This is a great article about why we think more about the story we tell of how the internet came to exist, beyond the usual government or big business narrative:
But there is another, more subtle reason to stress the peer-network version of the Internet’s origins. We have an endless supply of folklore about heroic entrepreneurs who changed the world with their vision and their force of will. But as a society we lack master narratives of creative collaboration.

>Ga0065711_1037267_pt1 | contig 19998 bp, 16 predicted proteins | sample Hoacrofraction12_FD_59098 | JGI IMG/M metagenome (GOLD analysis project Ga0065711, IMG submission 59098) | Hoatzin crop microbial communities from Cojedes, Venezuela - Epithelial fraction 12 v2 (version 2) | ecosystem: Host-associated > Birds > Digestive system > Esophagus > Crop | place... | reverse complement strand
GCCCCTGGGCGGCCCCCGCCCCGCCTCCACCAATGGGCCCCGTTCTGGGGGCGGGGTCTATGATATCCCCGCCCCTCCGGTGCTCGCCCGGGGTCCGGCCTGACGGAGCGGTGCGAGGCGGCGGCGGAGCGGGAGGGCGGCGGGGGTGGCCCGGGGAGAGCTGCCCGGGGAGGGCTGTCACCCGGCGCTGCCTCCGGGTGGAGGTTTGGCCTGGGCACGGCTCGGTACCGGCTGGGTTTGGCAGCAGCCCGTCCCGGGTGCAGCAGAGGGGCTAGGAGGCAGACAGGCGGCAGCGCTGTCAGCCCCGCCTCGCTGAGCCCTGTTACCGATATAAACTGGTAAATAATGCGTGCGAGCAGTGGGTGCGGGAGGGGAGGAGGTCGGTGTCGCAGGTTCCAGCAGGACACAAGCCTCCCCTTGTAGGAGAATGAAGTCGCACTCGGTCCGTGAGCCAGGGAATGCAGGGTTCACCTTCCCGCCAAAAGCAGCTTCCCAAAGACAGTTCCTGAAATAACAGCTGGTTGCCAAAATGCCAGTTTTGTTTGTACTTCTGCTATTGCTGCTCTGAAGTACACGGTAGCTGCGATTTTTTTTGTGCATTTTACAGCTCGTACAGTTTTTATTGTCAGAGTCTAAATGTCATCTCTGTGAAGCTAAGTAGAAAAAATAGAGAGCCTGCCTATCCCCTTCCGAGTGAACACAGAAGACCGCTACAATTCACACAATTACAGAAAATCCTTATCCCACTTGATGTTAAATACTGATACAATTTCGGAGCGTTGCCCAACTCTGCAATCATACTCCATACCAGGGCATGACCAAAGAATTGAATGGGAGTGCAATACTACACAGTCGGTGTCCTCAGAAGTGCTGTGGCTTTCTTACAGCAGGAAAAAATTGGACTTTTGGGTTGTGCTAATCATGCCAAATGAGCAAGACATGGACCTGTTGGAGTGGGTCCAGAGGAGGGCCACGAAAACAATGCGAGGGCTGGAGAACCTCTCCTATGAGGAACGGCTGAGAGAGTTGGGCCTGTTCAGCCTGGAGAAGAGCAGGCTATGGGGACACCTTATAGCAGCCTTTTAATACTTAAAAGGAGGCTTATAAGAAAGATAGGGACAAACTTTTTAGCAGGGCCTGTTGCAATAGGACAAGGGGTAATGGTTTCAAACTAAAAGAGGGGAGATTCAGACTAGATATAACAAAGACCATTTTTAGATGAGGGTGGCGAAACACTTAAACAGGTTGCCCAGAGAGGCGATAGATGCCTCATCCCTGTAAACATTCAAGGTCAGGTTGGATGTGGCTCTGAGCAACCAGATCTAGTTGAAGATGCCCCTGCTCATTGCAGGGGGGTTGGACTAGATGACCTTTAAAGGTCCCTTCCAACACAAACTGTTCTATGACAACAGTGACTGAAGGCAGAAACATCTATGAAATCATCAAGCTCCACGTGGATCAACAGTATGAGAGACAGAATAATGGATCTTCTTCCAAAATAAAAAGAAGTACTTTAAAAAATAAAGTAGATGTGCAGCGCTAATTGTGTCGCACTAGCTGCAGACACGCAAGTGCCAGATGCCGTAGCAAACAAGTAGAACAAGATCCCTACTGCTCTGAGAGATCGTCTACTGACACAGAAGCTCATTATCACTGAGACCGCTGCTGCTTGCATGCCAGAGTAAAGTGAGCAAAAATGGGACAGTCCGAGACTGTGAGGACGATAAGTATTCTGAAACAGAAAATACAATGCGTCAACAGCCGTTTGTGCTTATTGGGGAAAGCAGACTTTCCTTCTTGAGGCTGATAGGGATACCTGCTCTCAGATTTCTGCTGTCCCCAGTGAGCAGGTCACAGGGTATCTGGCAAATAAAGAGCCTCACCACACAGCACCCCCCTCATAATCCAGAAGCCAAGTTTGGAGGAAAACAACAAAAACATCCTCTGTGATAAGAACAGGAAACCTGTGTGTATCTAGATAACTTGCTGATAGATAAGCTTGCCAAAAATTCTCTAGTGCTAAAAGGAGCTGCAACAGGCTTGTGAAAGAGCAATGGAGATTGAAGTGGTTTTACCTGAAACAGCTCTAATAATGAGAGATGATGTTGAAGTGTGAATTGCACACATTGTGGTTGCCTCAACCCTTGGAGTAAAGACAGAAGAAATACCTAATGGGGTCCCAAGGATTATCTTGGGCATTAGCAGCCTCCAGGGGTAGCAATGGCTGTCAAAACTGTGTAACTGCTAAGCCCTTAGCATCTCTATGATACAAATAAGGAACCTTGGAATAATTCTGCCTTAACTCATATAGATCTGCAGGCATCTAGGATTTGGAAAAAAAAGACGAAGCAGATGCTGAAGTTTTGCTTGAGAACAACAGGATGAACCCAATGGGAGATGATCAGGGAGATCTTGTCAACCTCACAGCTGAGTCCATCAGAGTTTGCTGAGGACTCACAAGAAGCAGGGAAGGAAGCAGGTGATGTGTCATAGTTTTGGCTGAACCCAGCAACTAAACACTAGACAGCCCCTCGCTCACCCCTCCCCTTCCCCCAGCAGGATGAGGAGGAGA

When we talk about change being driven by mass collaboration, it’s often in the form of protest movements: civil rights or marriage equality. That’s a tradition worth celebrating, but it’s only part of the story. The Internet (and all the other achievements of peer networks) is not a story about changing people’s attitudes or widening the range of human tolerance. It’s a story, instead, about a different kind of organization, neither state nor market, that actually builds things, creating new tools that in turn enhance the way states and markets work.